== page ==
By David Kligman
OAKLAND — Ben Williams had lost his job as a computer animator when he saw a Craigslist ad for a welding class at Oakland’s Laney College.
But this wasn’t just any welding course. It was the first of its kind organized by PG&E to teach one of the most important and hardest skills to perfect in the utility industry — gas transmission pipeline welding.
“It’s just so demanding and there are a lot of people out there that can weld on flat plate but when it comes to doing open root pipe welds they just fall short,” said Phillips.
PG&E’s PowerPathway program is partnering with Laney College to help train welders who could end up working for the utility.
Partnership benefits PG&E, Laney College
The partnership is an ideal arrangement. PG&E needs skilled welders and Laney College has a welding lab that dates to World War II. It’s also one of the most advanced welding facilities in the utility’s service area, including a specialized compressor that allows them to use oxygen and natural gas to cut metal.
The free class is popular. Students must be working welders or have advanced welding skills. Of the 100 who applied, only 15 were invited to take part.
To thank Laney College, PG&E has funded $45,000 in new equipment for the college.
Among the equipment PG&E paid for is this hood ventilation system that clears the air of welding fumes and saves energy by only running when it detects welding.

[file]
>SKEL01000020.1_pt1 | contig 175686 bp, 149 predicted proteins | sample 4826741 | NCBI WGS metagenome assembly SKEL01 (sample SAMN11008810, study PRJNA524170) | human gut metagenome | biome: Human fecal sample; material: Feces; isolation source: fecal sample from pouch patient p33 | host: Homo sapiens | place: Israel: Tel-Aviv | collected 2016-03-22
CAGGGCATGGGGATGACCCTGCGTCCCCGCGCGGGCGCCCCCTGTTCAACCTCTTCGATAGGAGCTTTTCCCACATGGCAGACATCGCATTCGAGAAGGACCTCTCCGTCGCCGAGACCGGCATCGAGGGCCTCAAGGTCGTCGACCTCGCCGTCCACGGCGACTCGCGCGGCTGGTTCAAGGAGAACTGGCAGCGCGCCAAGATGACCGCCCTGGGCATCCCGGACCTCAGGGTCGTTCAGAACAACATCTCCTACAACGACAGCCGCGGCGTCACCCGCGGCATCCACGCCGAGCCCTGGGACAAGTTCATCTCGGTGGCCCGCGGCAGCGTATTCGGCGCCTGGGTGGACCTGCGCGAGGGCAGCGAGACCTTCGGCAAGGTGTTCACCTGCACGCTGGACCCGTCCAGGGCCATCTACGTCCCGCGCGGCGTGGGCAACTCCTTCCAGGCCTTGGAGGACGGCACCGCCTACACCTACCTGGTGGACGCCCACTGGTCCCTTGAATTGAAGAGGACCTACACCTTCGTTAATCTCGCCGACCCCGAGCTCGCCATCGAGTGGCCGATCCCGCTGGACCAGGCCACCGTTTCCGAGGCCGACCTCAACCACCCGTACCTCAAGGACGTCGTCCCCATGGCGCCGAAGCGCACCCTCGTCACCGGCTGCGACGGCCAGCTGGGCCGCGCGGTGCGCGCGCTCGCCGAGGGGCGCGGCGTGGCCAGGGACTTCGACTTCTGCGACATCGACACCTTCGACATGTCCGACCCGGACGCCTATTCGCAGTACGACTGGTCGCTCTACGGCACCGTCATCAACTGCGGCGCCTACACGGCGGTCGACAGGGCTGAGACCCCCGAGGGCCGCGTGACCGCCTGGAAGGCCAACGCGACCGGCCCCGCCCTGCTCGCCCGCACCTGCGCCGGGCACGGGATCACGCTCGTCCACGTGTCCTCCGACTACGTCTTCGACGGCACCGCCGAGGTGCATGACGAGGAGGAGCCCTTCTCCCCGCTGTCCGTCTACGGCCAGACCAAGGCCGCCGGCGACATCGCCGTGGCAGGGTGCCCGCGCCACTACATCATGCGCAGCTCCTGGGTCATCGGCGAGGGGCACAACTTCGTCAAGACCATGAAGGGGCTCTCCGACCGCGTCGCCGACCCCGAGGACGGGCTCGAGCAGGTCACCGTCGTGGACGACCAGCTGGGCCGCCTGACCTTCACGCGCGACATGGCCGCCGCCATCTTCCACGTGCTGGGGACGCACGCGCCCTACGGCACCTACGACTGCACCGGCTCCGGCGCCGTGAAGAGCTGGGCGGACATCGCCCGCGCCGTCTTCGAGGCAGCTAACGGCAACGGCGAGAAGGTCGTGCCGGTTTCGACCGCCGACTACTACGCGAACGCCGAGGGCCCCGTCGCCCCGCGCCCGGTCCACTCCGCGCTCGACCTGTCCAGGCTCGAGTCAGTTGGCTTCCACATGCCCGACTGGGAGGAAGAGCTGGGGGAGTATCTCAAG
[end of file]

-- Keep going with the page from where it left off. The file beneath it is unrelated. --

Elsewhere in the lab, this special machine cuts a bevel in large diameter pipe that helps create a secure weld.
“This partnership with PG&E really helped us advance the cause of teaching pipe welding,” said Peter Crabtree, dean of academic and student affairs at Laney College.
PowerPathway helping find new employees
The class is one of the many unique ways PG&E is finding its next generation of employees. Other PowerPathway classes have focused on climbing power poles and training women utility workers.
“It’s critical that we’re matching up curriculum and matching up the needs of the community, but also the industry,” said Justin Real, a PowerPathway program manager for PG&E. “We have to think about these programs as not just for PG&E but also for the industry as a whole.”
The day before he was to begin his first day on the job as a gas utility worker he returned to the classroom to brush up on his skills.
“Being a welder for PG&E is probably one of the most difficult and challenging types of welding,” Williams said. “And it has to be perfect because people’s lives depend on it.”
His welding skills will soon come in handy as PG&E continues to work toward making its gas pipeline system the safest in the country.
Email David Kligman at David.Kligman@pge.com.